Daybreak - Ceramic Musical InstrumentToward the end of Don Wright’s article are suggestions that whistling vessels were very personal, evidenced by their presence in a number of Pre-Columbian burial sites. Equally intriguing is the concept that the mysteries of the spiritual qualities, construction, and inherent powers are passed along to select individuals from one generation to another. I count myself as a skeptic to the mysticism and powers of an inanimate object, even a whistling vessel. When demonstrated, however, the reactions by individuals who see and hear, first-hand a whistling vessel in use is often an other-wordly, “Wow”. Those reactions alone are sufficient for Dr. Ephriam Bowen to delve further into the mystery of ancient, ceramic musical instruments as well as the keepers of the skill to construct these enigmatic works of art. The time is approaching that my old friend Ephriam will pick up his pen and wrap up The MugPhlute Chronicles.

Pictured here is the work-in-progress whistling water vessel that will likely inspire Dr. Bowen’s fictional accounts.

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Primordial Face


'Playing by Ear' WhistleSome of the earliest whistles and whistle pendants that I assembled included facial features and complete faces…it isn’t an original idea at all but it is definitely fun. The “Playing by Ear” whistle on the right is a favorite concept that needs to be revisited…but not now.  Small whistles happen by a campfire when small pieces are about the only things that I feel comfortable transporting in a delicate, greenware condition and frankly, a campfire is not a pleasant image in Middle Tennessee’s unseasonably hot weather (I regress).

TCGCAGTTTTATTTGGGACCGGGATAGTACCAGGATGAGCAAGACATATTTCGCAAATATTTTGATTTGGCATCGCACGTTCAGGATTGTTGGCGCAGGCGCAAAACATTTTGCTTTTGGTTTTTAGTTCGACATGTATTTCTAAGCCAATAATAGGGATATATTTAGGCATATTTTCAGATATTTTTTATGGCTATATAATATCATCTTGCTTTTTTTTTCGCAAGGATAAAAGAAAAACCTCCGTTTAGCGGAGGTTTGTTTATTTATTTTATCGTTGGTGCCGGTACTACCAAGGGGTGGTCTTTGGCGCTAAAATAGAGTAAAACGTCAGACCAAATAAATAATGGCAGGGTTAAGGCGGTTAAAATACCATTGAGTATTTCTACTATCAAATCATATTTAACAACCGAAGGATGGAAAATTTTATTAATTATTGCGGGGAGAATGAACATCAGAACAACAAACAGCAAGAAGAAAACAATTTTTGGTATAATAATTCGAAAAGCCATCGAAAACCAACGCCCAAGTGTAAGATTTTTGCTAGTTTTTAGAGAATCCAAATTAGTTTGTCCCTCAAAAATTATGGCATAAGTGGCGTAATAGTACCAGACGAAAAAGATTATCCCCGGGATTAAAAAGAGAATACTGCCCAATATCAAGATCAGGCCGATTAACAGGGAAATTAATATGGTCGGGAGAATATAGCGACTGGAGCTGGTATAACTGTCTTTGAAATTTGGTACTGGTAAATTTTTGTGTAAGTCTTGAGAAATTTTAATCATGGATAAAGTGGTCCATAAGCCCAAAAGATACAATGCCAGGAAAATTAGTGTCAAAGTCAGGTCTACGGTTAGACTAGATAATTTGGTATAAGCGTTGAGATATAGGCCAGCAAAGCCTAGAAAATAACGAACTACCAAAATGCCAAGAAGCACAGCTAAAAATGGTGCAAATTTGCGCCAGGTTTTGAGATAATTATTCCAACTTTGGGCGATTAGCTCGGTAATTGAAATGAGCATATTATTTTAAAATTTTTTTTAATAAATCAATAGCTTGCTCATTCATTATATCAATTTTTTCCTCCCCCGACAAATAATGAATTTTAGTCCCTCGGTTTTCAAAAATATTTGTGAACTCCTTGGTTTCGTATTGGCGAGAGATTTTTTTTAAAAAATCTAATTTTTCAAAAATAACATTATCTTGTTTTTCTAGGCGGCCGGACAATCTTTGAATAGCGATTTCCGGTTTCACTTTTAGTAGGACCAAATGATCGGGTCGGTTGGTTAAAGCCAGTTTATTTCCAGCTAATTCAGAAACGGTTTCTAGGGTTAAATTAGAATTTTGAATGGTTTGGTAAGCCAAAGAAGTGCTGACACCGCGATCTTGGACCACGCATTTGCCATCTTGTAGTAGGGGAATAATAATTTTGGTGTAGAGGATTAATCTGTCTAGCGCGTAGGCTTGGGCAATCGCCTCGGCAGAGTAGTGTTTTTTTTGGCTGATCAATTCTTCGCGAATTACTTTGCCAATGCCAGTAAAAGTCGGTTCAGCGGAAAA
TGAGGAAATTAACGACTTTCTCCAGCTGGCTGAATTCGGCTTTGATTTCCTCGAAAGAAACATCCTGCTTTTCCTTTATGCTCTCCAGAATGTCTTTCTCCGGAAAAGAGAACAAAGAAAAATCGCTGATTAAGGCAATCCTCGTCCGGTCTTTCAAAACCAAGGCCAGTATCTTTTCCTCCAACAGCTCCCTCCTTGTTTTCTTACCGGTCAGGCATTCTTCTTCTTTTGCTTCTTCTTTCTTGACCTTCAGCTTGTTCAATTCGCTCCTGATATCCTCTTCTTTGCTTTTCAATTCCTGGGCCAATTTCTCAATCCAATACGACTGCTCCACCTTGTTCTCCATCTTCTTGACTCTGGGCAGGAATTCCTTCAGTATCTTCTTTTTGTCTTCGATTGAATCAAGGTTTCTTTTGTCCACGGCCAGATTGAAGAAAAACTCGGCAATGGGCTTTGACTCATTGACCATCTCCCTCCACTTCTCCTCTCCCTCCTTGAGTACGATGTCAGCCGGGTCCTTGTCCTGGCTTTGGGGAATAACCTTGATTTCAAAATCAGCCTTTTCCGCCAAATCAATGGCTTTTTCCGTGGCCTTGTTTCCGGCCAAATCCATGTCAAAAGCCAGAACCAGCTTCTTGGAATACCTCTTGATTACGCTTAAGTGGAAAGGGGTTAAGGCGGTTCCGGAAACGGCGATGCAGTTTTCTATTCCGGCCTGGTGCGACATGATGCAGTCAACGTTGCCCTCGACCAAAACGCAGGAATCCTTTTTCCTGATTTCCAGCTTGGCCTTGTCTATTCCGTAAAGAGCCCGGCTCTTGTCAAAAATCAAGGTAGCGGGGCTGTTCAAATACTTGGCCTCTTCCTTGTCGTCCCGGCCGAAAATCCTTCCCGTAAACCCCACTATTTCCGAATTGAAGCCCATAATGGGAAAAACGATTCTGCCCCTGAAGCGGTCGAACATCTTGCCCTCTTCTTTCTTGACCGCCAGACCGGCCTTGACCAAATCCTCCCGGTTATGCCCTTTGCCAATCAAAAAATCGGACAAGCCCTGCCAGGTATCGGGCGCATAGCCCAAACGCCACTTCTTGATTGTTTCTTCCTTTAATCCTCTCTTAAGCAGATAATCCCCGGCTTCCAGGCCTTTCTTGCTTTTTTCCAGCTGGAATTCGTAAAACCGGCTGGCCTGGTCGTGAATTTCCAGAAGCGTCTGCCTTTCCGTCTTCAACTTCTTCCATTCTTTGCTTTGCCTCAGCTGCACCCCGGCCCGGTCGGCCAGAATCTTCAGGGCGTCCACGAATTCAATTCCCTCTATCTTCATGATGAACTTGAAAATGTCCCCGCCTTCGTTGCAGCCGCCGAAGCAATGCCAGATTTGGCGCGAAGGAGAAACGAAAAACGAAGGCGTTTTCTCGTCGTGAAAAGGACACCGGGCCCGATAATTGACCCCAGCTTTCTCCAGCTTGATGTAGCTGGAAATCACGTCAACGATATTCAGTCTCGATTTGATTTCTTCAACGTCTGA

So last night while procrastinating over a honey-do list and watching The Fugitive for the umteenth time, a subconscious acknowledgment the face-in-a-flute concept happenedFace of Primordial Music - OcarinaThis little guy’s face seemed to find his way out of the time-consuming texturing and finger-hole placement and into the world.  The usual curly handle of this series of ocarinas somehow sprouted a nose…and the next thing you know, he is a full octave, primordial faced, ocarina.

Dr. Bowen has been jabbering about broken flutes discovered at Uxmalico… something about captured breath that enters a flute being transformed into something ethereal.  Today’s technology can explain the harmonic vibrations that occur when a column of air splits at the fipple of an instrument and produces a tone.  For ancient Mesoamericans, wouldn’t it make sense that the transformation of human breath into something god-like via a magical implement would be logical?…and the act of breaking a flute at a burial site could represent the unbinding of a last breath to release the departed into an afterlife.  Ahhh, theory and mystery…more, later from Dr. B.

Another Weekend, Another Ocarina